The 6 Key Questions To Ask To Build Your Entrepreneurial Culture

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Entrepreneurship has become one of the key buzzword in many circles. Whether it’s at a university and they are creating courses, programs, and minors in entrepreneurship, or in big corporations and labeling it as innovation centers, and even at the municipality level when cities and regions are looking to create co-workspaces or incubators for entrepreneurs and emerging companies. The desire for attracting and developing entrepreneurial spirit is all around us.

So what are the keys to attracting entrepreneurial talent to these programs, organizations and regions regardless of their sector or industry?

1. Understand Their Needs

Entrepreneurial individuals are wired a little different, so their motives are often different than those of a traditional employee. There are often certain emotional needs that they desire in a role within an organization. Many times this comes in the form of a certain title, special arrangement, or ability to focus on those skills that they are most comfortable with and competent doing.

2. Ask Questions to Understand Their Compensation Desires

By asking questions around what motivates them, you will begin to understand how to structure compensation. Entrepreneurial environments are very focused and highly productive, yet give an atmosphere of working when you want, where you want on what you want. By covering a person’s basic needs and creating some type of compensation around those needs will create success. An added bonus for most entrepreneurial individuals is some form of incentive-based compensation with no ceiling, it tends to be pretty interesting and a win-win scenario for all parties involved.

3. Work When They Want, Where They Want, On What They Want

Now this may seem counter intuitive to having them be part of the team, yet, in the long term the entrepreneurial candidate will be more focused and productive. By creating clear outcomes and deliverables for them that allow them to be innovative and creative while executing, will create a very productive environment. Also, many of these people enjoy the ability to travel, work remotely and operate in a fashion that can seem very independent to a more traditional office culture. The key is to create a way for them to be part of the organization or program and have a sense of independence with productive alternatives will attract and keep entrepreneurial talent.

4. Collaboration

The entrepreneurial spirit in its purist form is about how we can collaborate, how individuals can empower each other. So ask questions about what this would look like to your entrepreneurial candidate. The opportunity to work together, to brainstorm, to problem-solve as a group are things that are important to these types of individuals. Having group activities, or projects, or even book clubs are all items that can be intriguing to them. Therefore, it is important to find out what type s of things would motivate each candidate. And, if you don’t currently offer what they suggest, they may be the person to empower to establish these protocols within your organization.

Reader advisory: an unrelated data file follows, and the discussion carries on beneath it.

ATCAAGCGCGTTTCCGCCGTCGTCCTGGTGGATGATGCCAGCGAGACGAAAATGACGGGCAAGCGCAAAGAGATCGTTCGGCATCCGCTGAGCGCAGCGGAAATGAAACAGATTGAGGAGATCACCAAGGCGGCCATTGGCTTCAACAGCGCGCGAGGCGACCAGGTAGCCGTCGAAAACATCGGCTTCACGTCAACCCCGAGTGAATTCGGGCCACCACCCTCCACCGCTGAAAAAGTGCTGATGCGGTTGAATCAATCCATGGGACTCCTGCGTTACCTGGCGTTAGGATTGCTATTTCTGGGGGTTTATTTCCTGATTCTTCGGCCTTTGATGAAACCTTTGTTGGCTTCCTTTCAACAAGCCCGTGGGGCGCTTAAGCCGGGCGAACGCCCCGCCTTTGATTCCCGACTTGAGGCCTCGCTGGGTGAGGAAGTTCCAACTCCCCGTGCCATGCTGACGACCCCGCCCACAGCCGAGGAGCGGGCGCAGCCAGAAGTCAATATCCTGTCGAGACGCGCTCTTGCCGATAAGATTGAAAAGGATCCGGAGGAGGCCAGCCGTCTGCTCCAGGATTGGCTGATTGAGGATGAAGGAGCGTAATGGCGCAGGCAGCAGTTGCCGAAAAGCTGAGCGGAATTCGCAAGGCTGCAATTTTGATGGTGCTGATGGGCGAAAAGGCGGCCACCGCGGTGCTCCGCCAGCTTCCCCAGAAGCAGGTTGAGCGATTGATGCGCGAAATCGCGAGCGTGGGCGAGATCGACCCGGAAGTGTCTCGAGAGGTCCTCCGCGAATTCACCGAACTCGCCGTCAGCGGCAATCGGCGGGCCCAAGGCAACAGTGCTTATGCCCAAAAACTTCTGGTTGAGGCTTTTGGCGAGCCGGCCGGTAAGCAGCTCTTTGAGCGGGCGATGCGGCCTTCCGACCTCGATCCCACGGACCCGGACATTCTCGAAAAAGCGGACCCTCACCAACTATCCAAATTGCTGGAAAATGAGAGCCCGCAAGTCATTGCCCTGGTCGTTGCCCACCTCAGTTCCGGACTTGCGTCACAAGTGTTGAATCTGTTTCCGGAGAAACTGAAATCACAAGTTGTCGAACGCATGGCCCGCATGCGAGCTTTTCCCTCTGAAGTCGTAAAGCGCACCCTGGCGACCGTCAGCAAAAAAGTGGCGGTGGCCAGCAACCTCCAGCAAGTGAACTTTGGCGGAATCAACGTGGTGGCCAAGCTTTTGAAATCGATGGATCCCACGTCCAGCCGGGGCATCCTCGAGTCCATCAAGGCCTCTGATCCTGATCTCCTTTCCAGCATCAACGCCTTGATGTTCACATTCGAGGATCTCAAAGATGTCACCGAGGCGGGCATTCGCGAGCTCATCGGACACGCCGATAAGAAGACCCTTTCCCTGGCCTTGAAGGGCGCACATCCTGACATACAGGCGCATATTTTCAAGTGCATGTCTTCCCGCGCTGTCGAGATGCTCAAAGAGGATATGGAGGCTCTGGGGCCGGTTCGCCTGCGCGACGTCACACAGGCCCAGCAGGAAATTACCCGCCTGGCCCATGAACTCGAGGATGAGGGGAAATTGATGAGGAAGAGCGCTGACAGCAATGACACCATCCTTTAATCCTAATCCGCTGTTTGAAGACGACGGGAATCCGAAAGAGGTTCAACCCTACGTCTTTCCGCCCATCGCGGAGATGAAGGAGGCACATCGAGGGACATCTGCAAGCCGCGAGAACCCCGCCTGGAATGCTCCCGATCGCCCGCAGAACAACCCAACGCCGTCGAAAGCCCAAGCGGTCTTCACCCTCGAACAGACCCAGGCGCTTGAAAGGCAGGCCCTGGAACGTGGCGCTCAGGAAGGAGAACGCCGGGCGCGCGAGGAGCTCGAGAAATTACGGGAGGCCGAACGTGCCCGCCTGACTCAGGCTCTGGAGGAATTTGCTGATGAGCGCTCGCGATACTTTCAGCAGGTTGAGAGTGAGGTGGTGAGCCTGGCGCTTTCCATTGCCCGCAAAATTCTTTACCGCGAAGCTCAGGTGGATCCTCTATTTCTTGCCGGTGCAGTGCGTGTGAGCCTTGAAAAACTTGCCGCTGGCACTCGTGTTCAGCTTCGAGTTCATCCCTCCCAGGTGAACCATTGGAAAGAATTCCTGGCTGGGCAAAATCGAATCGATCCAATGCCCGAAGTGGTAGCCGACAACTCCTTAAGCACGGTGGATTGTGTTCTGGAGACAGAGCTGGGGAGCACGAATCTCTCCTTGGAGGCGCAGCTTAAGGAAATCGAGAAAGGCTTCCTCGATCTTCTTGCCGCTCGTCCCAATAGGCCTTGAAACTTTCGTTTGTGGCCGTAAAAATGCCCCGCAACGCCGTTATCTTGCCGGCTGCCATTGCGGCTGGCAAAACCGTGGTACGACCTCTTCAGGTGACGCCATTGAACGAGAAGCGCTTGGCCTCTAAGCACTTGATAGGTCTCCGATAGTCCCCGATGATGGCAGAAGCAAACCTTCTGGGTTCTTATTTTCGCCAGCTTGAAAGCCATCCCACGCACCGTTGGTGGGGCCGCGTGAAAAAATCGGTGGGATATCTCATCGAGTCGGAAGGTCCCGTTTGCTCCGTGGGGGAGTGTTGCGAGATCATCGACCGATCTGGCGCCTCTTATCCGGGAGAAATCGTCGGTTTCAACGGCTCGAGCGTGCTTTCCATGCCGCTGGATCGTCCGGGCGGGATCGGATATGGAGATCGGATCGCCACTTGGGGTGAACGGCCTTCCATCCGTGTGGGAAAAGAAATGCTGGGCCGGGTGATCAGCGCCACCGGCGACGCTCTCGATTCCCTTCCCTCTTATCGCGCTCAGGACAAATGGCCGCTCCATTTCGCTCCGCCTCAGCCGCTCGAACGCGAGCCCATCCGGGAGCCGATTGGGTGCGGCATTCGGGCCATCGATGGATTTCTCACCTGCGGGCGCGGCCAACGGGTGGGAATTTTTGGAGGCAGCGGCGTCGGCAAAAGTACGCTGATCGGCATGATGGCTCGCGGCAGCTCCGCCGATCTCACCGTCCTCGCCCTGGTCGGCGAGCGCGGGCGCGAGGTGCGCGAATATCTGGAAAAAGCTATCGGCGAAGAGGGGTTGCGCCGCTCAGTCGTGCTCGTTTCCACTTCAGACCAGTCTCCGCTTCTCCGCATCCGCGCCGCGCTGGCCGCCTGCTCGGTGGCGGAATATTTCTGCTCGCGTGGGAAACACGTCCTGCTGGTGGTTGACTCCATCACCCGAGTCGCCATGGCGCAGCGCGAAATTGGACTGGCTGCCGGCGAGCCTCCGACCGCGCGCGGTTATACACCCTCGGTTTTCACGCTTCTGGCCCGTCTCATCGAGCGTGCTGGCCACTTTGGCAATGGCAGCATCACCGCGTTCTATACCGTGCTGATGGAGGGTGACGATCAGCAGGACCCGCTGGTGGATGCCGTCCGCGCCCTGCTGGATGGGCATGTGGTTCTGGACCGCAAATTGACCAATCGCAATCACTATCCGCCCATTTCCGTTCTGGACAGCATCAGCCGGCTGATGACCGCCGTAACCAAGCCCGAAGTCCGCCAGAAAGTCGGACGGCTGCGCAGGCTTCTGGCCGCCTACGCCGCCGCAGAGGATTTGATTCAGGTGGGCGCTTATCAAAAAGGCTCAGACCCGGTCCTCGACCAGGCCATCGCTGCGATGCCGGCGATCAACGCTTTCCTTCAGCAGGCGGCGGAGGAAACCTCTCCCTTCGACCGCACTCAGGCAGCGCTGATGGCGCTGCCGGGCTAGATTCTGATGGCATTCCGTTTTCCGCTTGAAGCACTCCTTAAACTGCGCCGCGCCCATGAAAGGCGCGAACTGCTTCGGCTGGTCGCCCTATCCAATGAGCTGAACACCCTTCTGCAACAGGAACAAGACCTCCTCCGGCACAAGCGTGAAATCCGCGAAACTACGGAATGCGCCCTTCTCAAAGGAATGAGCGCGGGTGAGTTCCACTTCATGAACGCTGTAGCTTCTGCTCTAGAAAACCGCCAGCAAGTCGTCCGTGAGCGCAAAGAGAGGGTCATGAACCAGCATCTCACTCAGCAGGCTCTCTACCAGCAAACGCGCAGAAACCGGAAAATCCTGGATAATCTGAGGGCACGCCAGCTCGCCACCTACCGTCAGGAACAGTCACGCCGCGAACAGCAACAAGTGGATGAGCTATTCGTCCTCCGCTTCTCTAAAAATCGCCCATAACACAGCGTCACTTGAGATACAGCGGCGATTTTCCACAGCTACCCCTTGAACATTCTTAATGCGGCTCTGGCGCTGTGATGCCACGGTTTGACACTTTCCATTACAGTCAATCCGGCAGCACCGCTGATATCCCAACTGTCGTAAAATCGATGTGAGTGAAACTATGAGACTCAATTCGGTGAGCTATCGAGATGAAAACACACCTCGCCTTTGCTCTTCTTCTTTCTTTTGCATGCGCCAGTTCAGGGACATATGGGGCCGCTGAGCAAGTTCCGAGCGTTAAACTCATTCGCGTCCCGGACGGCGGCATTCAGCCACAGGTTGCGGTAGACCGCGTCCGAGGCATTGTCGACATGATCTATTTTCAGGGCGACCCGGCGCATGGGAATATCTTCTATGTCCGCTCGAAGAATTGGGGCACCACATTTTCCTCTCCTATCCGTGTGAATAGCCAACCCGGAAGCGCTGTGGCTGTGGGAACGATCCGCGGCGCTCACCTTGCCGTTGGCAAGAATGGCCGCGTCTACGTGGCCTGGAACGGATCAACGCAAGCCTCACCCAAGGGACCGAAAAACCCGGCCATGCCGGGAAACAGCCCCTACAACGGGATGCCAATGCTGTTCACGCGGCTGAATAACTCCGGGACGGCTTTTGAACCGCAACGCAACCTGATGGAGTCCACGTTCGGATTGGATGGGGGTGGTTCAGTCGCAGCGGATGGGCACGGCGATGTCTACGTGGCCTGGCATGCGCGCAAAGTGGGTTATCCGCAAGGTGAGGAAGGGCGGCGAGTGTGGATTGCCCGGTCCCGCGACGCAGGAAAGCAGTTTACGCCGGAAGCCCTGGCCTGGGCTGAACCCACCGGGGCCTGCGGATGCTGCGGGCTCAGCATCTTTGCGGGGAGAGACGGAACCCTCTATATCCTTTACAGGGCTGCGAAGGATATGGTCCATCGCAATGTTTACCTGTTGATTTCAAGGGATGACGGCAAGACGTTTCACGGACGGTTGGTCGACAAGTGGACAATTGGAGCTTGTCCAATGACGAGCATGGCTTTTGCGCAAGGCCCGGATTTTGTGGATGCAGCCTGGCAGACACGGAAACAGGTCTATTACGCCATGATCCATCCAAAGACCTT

5. Learn The Rules So You Can Break Them

For most HR departments, as with any General Counsel, when they read this they begin to worry. However, breaking the rules should not be thought of as violating, rather think of it as innovation and creativity. The entrepreneurial spirit, the thought process, their mind, is always creating, innovating, and looking for new and better ways to do something. Which to most organizations results in efficiency, and effectiveness. Although many times these suggestions may seem wild or abstract or unreasonable. Once the organization takes a step back and really thinks through it, what they’ll find is the innovative and creative solutions are great for the company in all areas, not just financially, but also from a productivity and culture standpoint as well.

6. Understand Their Vision

The ultimate key to ensuring an entrepreneurial candidate will be a long term fit is in understanding their vision and where this opportunity fits into their life goals or career outcomes. When you begin to understand their ‘why’ and what makes them tick, and what exactly this opportunity means to them, you can really understand if they will fit into your organization, and how they will fit in. So long as you can work within your organization’s parameters to bring this person in, over a period of time, you will have a match made in heaven.

What is very interesting is that entrepreneurialism is a lot like the cycle of life. We all start out as entrepreneurs as every business in America at some point started out with an entrepreneur and an idea, and over time it grew into an organization with a large team and a certain culture. For most organizations, at some point, there is a shift in their culture, which moves them from the entrepreneurial spirit that got them to their growth, and into a corporate culture to maintain the processes and systems necessary for their continued and ongoing success. So, if we historical journalism, we will find the roots of all our programs, organization and regions success goes back to a few men and women who had a vision for the future.

What we are finding now more than ever is that people are leaving organizations because they want that entrepreneurial spirit. It is a big challenge for organizations to find ways to attract this entrepreneurial talent and keep the existing entrepreneurial talent they currently employ. By asking the right questions of potential team members and candidates, an organization can find individuals to join their team to assist in their entrepreneurial innovation and creativity.

Remember, the thinking that got you here, will not get you there.